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Downward Dog priorities?

Savate2010-07-05 00:34:24 +0000 #1
New to yoga and mostly doing self-taught practice at home.

As am working toward a fully straight leg downward dog and working through the hamstring/lower back "tightness", should I work on getting the heels down first or is it better to let the heels lift and knees bend to allow the pelvis to be pushed back further?

What should be a natural progression to work toward a straight-legged downward dog?

Please excuse the simplicity of the question...
InnerAthlete2010-07-05 00:36:57 +0000 #2
Simple is best. My thanks.

The short answer is that the integrity of the spine is paramount.

Why? Because it is the hub or network for the nervous system.

You can, in your pose, experience it in both of the ways outlined in your inquiry.

However I would advise a beginning student to bend the knees, lift the heels, and then tip the pelvis forward (anteriorly) in such a way that the lower belly moves closer to the top of the thighs.

While it may be semantics, the pelvis is not pushed.

If your body is not yet ready for a neutral spine AND heels on the mat, AND you want to experience that particular grounding in this particular pose, place the heels on the wall so that they are lifted and connecting.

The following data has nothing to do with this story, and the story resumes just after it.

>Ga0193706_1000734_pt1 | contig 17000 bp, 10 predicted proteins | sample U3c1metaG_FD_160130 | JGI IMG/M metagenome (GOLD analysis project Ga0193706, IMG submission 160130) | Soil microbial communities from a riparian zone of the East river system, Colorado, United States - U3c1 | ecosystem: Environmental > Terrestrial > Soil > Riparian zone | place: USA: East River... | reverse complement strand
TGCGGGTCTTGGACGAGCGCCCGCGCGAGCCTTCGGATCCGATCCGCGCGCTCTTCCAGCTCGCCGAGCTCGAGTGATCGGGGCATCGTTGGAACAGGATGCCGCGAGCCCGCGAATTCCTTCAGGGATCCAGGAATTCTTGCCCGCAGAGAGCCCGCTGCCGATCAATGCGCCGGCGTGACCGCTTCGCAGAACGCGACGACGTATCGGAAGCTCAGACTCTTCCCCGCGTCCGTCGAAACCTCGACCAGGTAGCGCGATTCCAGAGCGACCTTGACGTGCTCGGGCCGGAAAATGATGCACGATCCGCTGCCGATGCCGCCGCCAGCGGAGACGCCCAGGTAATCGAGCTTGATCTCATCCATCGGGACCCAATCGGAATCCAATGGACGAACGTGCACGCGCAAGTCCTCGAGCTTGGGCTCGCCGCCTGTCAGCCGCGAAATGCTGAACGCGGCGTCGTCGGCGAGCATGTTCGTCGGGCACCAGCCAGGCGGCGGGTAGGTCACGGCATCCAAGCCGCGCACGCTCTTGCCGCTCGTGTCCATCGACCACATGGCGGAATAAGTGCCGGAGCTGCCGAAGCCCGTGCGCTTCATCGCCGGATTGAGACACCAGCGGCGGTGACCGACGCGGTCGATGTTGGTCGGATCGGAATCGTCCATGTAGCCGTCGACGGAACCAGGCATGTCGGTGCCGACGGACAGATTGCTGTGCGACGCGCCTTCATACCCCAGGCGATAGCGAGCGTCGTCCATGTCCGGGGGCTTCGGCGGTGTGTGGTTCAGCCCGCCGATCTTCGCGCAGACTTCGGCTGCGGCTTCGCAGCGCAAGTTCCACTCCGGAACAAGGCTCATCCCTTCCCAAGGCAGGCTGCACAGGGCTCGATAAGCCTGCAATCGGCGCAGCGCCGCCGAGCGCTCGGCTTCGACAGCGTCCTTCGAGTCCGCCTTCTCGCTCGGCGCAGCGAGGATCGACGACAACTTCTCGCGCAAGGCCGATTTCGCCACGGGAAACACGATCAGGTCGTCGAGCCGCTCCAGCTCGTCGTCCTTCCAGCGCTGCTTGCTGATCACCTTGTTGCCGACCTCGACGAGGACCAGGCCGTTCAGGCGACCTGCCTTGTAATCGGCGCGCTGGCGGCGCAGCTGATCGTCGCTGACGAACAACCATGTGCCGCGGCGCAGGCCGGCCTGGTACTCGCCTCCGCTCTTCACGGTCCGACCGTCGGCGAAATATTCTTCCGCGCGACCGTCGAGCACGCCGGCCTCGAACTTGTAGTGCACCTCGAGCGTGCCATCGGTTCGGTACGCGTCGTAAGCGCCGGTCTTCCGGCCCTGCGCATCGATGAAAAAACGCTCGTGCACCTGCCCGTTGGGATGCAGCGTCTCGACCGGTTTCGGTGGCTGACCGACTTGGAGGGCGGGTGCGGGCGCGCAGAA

Hubert2010-07-05 00:42:42 +0000 #3
I found that downward dog is not a primary hamstring or calf opener. These must be adressed by other postures. (virabadhrasana, supta padanghustasana for example)

Trying to extend the knees and putting heals down when you are clearly not able to do this, generates too much pressure in the thoracic spine ... it is impossible to keep the spine neutral.

I also found parsva uttanasana to be a helpful preparatory pose for unmodified adho mukha svanasana.

Take these from a fellow practicioner ... I am no teacher.
Savate2010-07-05 01:37:04 +0000 #4

I will work on this like you recommend. Thanks!


Since I'm new to Yoga, how can I find what these look like (parsva uttanasana for example?)

Can you recommend a source, book/DVD/internet?




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